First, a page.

Blue Jay Point County Park is located on a 236-acre site adjacent to Falls Lake on land that is leased from the US Army Corps of Engineers via NC State Parks. The park was once primarily agricultural land and has a long history of supporting agrarian communities up until the Falls Lake Project began in the early 1970’s. In addition to hosting a multitude of educational opportunities, the park currently offers open play areas, playgrounds, an environmental education center, an overnight lodge, Go Ape Treetop Adventure Course and approximately 5 miles of hiking trails. Three of these miles are part of the longer Falls Lake Trail, a 37 mile portion of the NC Mountains to Sea Trail.
The Tate Family
Much of the land that now makes up Blue Jay Point County Park was given as a series of land grants in the 1780’s and 1790’s. In 1782 John Humphries received a 200-acre land grant between Upper and Lower Barton’s Creek and south of the Neuse River. William Tate purchased these 200 acres in 1788, and then added to his holdings with a sixteen-acre land grant on both sides of the Neuse River in 1790 and a 50-acre land grant between Upper and Lower Barton’s Creek in 1792. The current park resides on land once owned by William Tate. Not only did Tate own the land, but he was also the first to occupy it thus becoming the first known resident of the property.
The Tate farm was well watered by the Neuse River and Upper and Lower Barton’s Creeks. At that time, Wake County consisted of scattered subsistence farms that produced nearly all the food, clothing and other goods required for the family. By 1830, Tate owned sixteen enslaved people, so it is possible that he also grew the cash crops of cotton and/or tobacco that were common to antebellum Wake County. Tate also ran a gristmill near the mouth of Upper Barton’s Creek at the Neuse River. Unfortunately, any remnants of the mill would have been demolished before the construction of the dam which created Falls Lake.
William Tate died in 1832, and in his will divided his estate among his children and grandchildren, except for what was “loaned” to his wife for the duration of her life. Two of his sons, John and Turner Tate inherited all their father’s land between Upper and Lower Barton’s Creeks. Between 1833 and 1838 Turner Tate sold his portion of the property to brothers James and Reynold Allen, and it’s probable that John’s half was sold at the same time though the documentary record is not clear.
The Allen Family
Reynold Allen owned most of the land that has become Blue Jay Point County Park following William Tate. Over his lifetime he established a farm that covered nearly 500 acres. Through the 1830’s and 1840’s Allen purchased 205 acres on the Barton’s Creeks from the Tates, including the property that became his homeplace near the Blue Jay Point Maintenance Building.
Reynold died in 1882, leaving his land and personal property to his wife for the duration of her widowhood and then to be divided among his sons. Reynold’s wife, Jane Cannon Allen, died in 1893.
Reynold Allen’s son, Charles, served as the executor of his estate and in 1894 sold 1 acre of land to the trustees of the Pleasant Union Christian Church. The church had formed on Reynold Allen’s farm and likely predated the Civil War. It is likely the church was demolished during the 1970’s when the Army Corps of Engineers was acquiring and clearing land for the Falls Lake Project. In 1974, the congregation relocated to a new church about 1 mile west on Pleasant Union Church Rd.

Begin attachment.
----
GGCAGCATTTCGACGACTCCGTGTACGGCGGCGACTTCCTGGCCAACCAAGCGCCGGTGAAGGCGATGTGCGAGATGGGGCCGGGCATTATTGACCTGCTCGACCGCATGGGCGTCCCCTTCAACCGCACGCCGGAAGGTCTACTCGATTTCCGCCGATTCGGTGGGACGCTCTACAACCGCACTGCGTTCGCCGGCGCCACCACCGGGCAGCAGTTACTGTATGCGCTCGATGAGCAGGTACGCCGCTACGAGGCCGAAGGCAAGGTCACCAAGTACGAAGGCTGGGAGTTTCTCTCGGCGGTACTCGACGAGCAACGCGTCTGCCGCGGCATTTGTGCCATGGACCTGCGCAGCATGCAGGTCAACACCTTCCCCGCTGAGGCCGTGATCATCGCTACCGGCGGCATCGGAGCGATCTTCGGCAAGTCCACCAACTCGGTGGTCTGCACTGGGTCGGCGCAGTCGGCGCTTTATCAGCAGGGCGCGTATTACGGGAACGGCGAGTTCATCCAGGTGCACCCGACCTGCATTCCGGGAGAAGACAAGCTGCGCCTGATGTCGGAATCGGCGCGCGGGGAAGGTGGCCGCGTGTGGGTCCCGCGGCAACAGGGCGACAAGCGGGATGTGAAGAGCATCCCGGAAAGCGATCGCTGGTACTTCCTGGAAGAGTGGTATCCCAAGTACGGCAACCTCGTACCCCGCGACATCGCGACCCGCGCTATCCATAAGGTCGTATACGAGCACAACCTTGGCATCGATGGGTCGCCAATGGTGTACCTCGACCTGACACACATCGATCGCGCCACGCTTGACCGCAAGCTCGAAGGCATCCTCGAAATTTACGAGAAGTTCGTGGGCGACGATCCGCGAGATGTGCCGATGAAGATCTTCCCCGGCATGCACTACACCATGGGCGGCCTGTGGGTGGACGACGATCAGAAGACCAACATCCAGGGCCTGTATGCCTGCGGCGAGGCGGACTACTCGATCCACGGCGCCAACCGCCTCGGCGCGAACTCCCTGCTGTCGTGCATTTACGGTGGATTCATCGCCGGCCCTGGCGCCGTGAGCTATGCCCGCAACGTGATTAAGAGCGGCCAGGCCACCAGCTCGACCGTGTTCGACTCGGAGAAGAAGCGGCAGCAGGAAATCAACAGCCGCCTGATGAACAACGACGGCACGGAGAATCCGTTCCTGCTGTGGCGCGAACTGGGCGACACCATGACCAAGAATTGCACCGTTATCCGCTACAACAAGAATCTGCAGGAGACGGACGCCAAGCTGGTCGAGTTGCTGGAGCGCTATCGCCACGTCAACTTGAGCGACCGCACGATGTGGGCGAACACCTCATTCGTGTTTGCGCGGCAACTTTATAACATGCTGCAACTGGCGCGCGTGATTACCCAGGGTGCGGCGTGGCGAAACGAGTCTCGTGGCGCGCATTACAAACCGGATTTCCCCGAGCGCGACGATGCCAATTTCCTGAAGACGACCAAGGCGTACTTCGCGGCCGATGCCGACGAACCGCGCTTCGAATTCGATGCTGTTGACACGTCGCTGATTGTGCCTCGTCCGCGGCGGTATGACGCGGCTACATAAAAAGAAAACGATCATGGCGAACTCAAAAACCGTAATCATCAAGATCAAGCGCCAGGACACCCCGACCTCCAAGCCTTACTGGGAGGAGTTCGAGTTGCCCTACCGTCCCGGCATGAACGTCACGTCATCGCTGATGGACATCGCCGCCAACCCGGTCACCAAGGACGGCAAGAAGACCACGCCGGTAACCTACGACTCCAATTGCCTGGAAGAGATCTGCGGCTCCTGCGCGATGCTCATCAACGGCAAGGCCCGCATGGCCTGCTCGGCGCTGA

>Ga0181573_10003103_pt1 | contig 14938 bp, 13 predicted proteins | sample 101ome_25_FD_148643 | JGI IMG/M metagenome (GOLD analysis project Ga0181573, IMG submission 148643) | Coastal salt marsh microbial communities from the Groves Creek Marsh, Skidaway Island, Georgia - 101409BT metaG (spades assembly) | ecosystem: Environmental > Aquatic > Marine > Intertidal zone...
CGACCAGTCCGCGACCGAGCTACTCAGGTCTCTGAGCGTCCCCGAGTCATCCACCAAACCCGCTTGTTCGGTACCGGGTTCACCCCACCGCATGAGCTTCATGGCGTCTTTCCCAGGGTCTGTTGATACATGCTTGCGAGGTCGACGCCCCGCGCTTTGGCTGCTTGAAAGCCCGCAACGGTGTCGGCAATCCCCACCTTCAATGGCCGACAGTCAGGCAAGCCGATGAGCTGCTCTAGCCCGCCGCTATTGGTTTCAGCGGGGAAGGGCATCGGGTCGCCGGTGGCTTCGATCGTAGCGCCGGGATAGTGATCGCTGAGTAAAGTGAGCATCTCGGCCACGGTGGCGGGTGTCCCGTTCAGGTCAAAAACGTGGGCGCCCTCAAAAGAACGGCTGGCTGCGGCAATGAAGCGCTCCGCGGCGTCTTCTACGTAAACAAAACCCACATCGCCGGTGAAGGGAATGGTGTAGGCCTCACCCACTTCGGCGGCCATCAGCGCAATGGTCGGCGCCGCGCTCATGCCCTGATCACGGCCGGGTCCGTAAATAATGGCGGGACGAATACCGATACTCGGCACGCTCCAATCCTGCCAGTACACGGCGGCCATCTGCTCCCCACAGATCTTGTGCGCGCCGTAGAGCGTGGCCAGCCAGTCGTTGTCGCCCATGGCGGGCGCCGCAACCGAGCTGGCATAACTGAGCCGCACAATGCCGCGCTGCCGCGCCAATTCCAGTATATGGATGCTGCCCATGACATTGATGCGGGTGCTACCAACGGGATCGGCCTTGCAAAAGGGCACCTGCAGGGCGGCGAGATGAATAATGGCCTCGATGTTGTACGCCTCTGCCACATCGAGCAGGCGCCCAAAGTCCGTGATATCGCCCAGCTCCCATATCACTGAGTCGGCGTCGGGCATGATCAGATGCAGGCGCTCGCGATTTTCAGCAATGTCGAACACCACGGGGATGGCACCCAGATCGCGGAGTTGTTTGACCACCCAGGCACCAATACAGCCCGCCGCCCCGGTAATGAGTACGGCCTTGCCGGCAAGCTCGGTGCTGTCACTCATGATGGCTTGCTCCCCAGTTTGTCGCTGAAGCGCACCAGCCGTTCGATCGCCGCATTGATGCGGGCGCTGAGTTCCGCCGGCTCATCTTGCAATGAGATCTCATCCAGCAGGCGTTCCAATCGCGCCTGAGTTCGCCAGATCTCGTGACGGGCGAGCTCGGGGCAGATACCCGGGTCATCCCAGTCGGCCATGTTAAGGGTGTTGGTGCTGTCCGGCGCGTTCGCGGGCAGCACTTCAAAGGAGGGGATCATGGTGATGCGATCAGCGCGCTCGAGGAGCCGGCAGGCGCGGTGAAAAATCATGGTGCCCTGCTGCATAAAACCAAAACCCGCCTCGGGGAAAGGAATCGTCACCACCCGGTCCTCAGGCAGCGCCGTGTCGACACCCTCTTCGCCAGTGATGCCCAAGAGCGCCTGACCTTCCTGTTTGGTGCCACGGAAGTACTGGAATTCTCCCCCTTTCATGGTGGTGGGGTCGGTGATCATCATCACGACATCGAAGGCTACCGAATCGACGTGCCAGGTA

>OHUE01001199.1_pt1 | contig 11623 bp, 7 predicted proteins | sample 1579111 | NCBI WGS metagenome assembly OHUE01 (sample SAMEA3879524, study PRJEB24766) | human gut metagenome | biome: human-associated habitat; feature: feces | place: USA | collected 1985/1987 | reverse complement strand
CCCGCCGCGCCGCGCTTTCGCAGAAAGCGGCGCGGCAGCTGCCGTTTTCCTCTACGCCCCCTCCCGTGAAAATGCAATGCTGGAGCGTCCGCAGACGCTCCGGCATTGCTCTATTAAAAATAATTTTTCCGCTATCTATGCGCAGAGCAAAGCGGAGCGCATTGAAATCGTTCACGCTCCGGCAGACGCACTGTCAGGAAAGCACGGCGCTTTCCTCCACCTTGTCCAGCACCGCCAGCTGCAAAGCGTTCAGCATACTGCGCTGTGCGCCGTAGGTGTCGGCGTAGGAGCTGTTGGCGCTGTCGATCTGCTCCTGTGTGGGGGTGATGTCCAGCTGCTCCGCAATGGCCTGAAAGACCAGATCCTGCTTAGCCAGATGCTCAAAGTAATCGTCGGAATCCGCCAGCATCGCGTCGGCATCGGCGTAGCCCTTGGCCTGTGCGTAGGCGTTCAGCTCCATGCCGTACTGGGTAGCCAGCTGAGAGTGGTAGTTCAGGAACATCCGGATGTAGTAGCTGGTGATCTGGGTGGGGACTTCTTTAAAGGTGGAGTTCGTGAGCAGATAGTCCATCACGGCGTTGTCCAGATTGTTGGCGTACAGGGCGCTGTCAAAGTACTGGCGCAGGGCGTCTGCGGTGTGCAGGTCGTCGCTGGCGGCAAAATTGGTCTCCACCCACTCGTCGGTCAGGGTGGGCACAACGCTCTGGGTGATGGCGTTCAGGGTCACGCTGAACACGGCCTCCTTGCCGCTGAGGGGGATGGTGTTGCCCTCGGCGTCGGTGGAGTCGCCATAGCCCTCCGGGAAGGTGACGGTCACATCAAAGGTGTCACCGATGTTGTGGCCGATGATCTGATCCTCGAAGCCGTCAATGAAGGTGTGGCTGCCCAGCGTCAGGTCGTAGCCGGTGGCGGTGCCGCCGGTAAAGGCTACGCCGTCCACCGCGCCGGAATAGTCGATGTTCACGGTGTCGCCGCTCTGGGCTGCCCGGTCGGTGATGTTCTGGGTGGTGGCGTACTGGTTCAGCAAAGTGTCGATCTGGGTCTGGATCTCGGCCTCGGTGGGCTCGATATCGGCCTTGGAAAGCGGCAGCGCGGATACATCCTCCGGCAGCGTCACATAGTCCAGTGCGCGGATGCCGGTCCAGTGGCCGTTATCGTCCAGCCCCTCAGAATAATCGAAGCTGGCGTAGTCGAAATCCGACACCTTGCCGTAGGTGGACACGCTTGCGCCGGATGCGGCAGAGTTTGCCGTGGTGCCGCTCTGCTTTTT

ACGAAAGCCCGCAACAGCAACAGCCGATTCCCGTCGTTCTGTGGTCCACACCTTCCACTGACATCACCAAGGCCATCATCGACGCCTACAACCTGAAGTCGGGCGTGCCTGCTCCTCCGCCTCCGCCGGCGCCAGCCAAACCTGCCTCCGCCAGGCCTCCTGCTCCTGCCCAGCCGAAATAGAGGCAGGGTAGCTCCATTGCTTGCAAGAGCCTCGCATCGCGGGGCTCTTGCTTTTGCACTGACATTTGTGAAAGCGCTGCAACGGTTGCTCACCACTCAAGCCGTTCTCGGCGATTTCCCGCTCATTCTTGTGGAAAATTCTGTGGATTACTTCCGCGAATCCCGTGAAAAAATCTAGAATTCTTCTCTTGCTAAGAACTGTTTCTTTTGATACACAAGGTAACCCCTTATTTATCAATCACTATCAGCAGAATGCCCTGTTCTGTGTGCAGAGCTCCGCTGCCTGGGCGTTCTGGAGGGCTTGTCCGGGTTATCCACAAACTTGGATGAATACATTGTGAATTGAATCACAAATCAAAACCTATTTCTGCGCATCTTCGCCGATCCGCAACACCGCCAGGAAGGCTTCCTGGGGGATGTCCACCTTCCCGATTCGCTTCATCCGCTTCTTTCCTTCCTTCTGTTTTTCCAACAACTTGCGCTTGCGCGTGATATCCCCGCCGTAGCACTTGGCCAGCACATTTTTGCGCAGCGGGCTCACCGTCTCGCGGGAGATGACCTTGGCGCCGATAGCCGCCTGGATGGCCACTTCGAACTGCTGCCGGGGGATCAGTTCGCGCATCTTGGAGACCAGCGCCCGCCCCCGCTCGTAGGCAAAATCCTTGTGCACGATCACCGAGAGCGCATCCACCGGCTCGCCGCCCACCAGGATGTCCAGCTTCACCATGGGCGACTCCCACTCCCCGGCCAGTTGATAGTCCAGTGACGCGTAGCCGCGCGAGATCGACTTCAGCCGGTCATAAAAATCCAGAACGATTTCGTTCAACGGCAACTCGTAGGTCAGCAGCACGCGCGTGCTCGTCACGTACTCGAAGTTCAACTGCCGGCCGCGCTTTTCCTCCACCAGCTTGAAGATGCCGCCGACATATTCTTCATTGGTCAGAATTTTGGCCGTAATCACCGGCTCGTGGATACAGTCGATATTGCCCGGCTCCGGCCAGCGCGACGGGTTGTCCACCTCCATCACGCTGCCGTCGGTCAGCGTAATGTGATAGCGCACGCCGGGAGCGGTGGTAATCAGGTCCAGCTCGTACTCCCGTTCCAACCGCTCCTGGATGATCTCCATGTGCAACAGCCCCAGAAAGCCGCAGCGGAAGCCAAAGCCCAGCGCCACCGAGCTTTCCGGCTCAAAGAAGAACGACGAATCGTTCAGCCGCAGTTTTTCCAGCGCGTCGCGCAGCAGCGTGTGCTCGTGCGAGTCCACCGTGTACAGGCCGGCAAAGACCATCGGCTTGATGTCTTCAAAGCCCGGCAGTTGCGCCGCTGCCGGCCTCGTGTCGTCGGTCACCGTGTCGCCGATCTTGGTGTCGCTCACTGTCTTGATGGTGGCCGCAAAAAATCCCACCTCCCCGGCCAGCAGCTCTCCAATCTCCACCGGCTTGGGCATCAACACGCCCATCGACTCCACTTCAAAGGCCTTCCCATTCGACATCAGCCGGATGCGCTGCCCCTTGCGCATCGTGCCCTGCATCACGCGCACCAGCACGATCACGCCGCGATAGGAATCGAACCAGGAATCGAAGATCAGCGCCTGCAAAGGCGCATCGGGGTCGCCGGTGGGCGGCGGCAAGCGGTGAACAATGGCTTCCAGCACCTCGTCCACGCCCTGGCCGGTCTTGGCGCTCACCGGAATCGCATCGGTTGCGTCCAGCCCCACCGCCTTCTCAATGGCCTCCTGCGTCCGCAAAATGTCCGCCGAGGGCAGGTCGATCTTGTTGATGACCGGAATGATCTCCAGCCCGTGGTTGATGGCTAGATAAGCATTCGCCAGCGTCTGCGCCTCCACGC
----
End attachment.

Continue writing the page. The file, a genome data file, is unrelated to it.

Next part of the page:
A River Becomes A Lake
The Falls Lake Project
Driven by Raleigh’s exploding population needing a reliable water source as well as the desperate need for flood control along the Neuse River, the US Army Corps of Engineers conducted a study of the Neuse River Basin from 1958 to 1964. The findings were presented to the 89th Congress of the United States who authorized construction of Falls Lake in 1965. Originally scheduled for completion in 1970 at a cost of $18 million, this highly contentious project wasn’t a reality until 1983 with a price tag more than tenfold the original estimation.
Much of the discontent surrounding the project revolved around the fact that many people were going to lose their land, homes and in many cases their livelihoods. Through eminent domain close to 40,000 acres totaling 1200 tracts were turned into public property. Specifically, at Blue Jay Point, at least 16 parcels and 3 farmsteads were purchased. Of the 40,000 acres, roughly 12,000 acres were dedicated for the actual reservoir, or what is known as the conservation pool. This provides drinking water for Raleigh and surrounding communities, while also diluting pollutants and storing sediment. An additional 10,000 acres of land are devoted to storing flood waters which allow the lake level to rise 13.3 vertical feet during storms. Another 14,000 acres were procured and dedicated as freeboard land, which is determined by surveying 300 horizontal feet from the maximum capacity of the flood control acreage, 264.8 msl. Much of this land is now public game lands utilized by hunters, outdoor recreators and wildlife. Finally, 4500 acres were taken for the sole purpose of providing recreation areas around the lake. This acreage is called separable recreation land and Blue Jay Point County Park now resides on a portion of this area.
Discover Nature at Wake County Parks and Preserves
NRID - Natural Resources Inventory Database
Want to explore the wildlife and plants seen at our Wake County Parks and Preserves from home? Check out the Wake County Natural Resources Inventory Database! Anyone can use it – whether you're a birdwatcher, teacher, student, citizen scientist or just curious about nature. Explore data and photos, print checklists, or discover fun nature facts here.